Off Label Use of Abortion Pill Linked to Deadly InfectionsJun 18, 2008 | Parker Waichman LLP
Early studies conducted by University of Michigan scientists point to rare, fatal infections in off-label use of misoprostol, a drug used to cause abortion. When taken orally, RU-486's companion drug—misoprostol—is safe; however, vaginal use may undermine the body's immune responses and is now believed to be linked to the deadly infections seen in women taking the drugs since 2000. Misoprostol is US Food and Drug Administration (FDA)-approved to be taken orally with RU-486 for pregnancy termination; however, many women have received the drug vaginally as part of a two-drug combination. The vaginal delivery method has not yet been evaluated by the FDA.
Lab research indicated that when misoprostol is administered directly in the reproductive tract, it weakened key immune defenses; suppressed macrophages, the immune cells that attack and kill bacteria; suppressed neutrophils; and inhibited other immune defenses such as production of anti-bacterial chemicals normally produced in the uterine lining. Administered vaginally, misoprostol also allows a normally non-threatening bacterium, Clostridium sordellii, to run amok and cause life-threatening infection. When administered orally and absorbed through the stomach, misoprostol did not mitigate immune defenses or cause illness.
Clostridium sordellii is being closely watched by the federal Centers for Disease Control and Prevention (CDC) and others not only because of links to abortion-related deaths, but because Clostiridium is biologically similar to Clostridium difficile—C. difficile or C. diff—and is responsibile for an rapidly increasing number of infections in healthcare settings.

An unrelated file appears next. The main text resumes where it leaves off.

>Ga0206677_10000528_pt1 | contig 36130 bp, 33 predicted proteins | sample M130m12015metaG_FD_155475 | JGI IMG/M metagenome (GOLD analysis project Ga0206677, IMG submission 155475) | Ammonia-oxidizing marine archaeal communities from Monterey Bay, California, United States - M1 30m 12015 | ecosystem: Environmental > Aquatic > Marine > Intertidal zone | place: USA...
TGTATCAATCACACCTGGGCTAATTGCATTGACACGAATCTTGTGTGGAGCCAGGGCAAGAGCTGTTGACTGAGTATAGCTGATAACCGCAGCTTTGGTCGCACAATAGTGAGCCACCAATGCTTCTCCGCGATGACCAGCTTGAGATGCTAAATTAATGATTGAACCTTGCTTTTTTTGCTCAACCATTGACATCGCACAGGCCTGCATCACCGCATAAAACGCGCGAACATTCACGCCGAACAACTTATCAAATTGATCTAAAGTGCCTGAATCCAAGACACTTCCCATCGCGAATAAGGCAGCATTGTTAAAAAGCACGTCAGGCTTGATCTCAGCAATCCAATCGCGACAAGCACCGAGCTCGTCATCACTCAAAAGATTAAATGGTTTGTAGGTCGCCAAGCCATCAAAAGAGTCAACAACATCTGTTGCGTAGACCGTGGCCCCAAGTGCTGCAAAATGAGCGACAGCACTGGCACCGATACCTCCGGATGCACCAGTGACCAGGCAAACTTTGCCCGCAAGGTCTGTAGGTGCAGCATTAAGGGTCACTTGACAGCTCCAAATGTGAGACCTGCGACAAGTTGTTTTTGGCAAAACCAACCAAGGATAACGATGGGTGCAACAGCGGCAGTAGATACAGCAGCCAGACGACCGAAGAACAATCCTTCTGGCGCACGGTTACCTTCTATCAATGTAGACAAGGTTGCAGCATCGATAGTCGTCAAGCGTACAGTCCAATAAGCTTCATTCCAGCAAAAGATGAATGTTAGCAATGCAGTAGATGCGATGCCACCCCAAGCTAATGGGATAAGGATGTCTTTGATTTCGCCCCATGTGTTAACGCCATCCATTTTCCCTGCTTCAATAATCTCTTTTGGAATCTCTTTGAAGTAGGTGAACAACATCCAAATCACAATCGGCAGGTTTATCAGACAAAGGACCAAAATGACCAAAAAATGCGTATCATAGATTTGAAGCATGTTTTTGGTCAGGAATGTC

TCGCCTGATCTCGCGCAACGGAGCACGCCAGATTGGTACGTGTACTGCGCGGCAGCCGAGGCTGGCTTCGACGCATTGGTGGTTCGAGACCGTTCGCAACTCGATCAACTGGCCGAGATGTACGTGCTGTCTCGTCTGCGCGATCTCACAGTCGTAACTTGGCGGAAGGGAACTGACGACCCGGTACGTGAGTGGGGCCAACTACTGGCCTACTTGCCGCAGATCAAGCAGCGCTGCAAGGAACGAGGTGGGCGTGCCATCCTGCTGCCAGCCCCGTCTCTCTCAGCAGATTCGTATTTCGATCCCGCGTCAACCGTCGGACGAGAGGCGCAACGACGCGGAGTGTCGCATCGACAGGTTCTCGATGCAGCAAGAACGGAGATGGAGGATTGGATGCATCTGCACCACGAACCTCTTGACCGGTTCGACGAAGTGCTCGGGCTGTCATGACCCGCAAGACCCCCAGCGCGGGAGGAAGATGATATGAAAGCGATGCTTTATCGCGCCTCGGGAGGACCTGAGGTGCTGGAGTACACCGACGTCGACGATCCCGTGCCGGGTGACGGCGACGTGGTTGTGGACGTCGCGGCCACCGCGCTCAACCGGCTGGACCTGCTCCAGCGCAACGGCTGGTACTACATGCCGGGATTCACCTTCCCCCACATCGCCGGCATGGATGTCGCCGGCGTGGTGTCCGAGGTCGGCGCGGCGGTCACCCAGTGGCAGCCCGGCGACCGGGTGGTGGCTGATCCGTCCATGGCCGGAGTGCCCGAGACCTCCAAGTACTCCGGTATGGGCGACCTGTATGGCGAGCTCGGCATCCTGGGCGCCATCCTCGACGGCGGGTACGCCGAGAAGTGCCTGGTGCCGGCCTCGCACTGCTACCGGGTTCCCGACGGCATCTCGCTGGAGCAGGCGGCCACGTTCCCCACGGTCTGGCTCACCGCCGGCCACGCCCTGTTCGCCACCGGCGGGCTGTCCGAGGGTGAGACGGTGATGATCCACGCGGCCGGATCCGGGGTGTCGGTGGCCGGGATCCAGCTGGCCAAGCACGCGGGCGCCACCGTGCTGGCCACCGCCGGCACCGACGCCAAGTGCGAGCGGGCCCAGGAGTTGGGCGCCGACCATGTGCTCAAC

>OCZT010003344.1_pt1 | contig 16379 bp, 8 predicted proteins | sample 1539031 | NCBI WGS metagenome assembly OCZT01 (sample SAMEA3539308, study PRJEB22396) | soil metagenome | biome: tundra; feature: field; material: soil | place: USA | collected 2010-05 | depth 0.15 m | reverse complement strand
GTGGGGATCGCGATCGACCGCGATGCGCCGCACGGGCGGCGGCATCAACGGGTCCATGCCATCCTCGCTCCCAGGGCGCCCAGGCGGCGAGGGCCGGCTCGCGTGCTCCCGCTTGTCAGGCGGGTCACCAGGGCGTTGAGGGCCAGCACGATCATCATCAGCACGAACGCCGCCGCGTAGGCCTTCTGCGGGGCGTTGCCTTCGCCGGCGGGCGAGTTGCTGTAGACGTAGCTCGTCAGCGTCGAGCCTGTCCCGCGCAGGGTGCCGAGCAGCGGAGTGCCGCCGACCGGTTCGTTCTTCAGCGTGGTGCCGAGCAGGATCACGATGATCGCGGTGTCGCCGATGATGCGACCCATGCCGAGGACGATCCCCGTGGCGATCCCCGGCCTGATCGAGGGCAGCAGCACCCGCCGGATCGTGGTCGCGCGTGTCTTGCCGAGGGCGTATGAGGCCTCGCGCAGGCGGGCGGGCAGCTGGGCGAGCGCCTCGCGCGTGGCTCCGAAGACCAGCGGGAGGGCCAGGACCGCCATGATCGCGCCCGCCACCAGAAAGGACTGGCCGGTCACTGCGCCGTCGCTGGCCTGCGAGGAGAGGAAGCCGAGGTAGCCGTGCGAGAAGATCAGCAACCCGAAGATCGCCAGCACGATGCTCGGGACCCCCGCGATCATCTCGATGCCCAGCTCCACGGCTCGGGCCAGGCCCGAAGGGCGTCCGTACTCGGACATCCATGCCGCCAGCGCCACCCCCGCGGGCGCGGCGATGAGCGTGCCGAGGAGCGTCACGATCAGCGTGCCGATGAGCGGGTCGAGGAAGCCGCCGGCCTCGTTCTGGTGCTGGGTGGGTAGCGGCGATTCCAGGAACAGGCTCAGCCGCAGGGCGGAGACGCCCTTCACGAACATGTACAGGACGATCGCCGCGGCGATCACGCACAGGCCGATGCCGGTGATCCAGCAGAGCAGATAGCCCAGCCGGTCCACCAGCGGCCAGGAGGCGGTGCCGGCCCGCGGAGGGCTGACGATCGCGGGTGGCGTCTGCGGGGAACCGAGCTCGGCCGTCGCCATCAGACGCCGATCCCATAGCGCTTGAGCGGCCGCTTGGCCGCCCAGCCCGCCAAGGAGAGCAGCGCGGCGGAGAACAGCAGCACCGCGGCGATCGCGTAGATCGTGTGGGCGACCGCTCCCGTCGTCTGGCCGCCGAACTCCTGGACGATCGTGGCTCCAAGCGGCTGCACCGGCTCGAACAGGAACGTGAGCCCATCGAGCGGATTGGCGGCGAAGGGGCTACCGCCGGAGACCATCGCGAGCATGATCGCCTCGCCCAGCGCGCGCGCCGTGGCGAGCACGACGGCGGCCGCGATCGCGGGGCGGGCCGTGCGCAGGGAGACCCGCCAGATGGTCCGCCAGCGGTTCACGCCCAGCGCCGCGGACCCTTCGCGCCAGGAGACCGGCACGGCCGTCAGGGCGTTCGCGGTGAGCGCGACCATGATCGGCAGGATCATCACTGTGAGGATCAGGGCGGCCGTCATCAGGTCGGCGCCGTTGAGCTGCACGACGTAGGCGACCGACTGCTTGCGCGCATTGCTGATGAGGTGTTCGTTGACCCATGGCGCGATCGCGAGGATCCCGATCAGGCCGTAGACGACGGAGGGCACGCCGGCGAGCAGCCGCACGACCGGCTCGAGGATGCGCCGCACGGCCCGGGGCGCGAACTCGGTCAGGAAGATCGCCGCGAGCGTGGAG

The results further prove that doctors should not administer misoprostol vaginally, says David Aronoff, M.D, an assistant professor in the Department of Internal Medicine at the U-M Medical School. "The findings should help make a safe procedure even safer." In 2006, Planned Parenthood issued a warning advising doctors against off-label vaginal use of misoprostol in medication abortions; however, many clinicians and patients ignored the warnings and used misoprostol vaginally to avoid side effects often experienced when taking the drug orally.
There have been eight reported deaths after infections of Clostridium bacteria; misoprostol was administered vaginally in seven of the cases. Six of the eight women were infected with Clostridium sordellii; the other two contracted a related Clostridium bacterium.
Infections during pregnancy may be linked to pre-term births, stillbirths, and birth defects; globally, nearly seven million women develop infections during or after childbirth. Such infections cause one million premature births, stillbirths, and maternal deaths; preterm births are a growing problem. "Since infections are a great cause of illness and death in pregnancy, this seems to be a very ripe area to study in efforts to develop better preventive and therapeutic strategies against the complications of pregnancy," said Aronoff.
Misoprostol is a synthetic version of one of the body's immune response suppressors called prostaglandin E2 (PGE2), which balances active or overactive immune responses and increases in the reproductive tract during pregnancy. PGE2 are believed to stop a mother’s immune system from attacking the fetus as a foreign object. Some believe high PGE2 levels place women and their fetuses at increased vulnerability to certain microbes.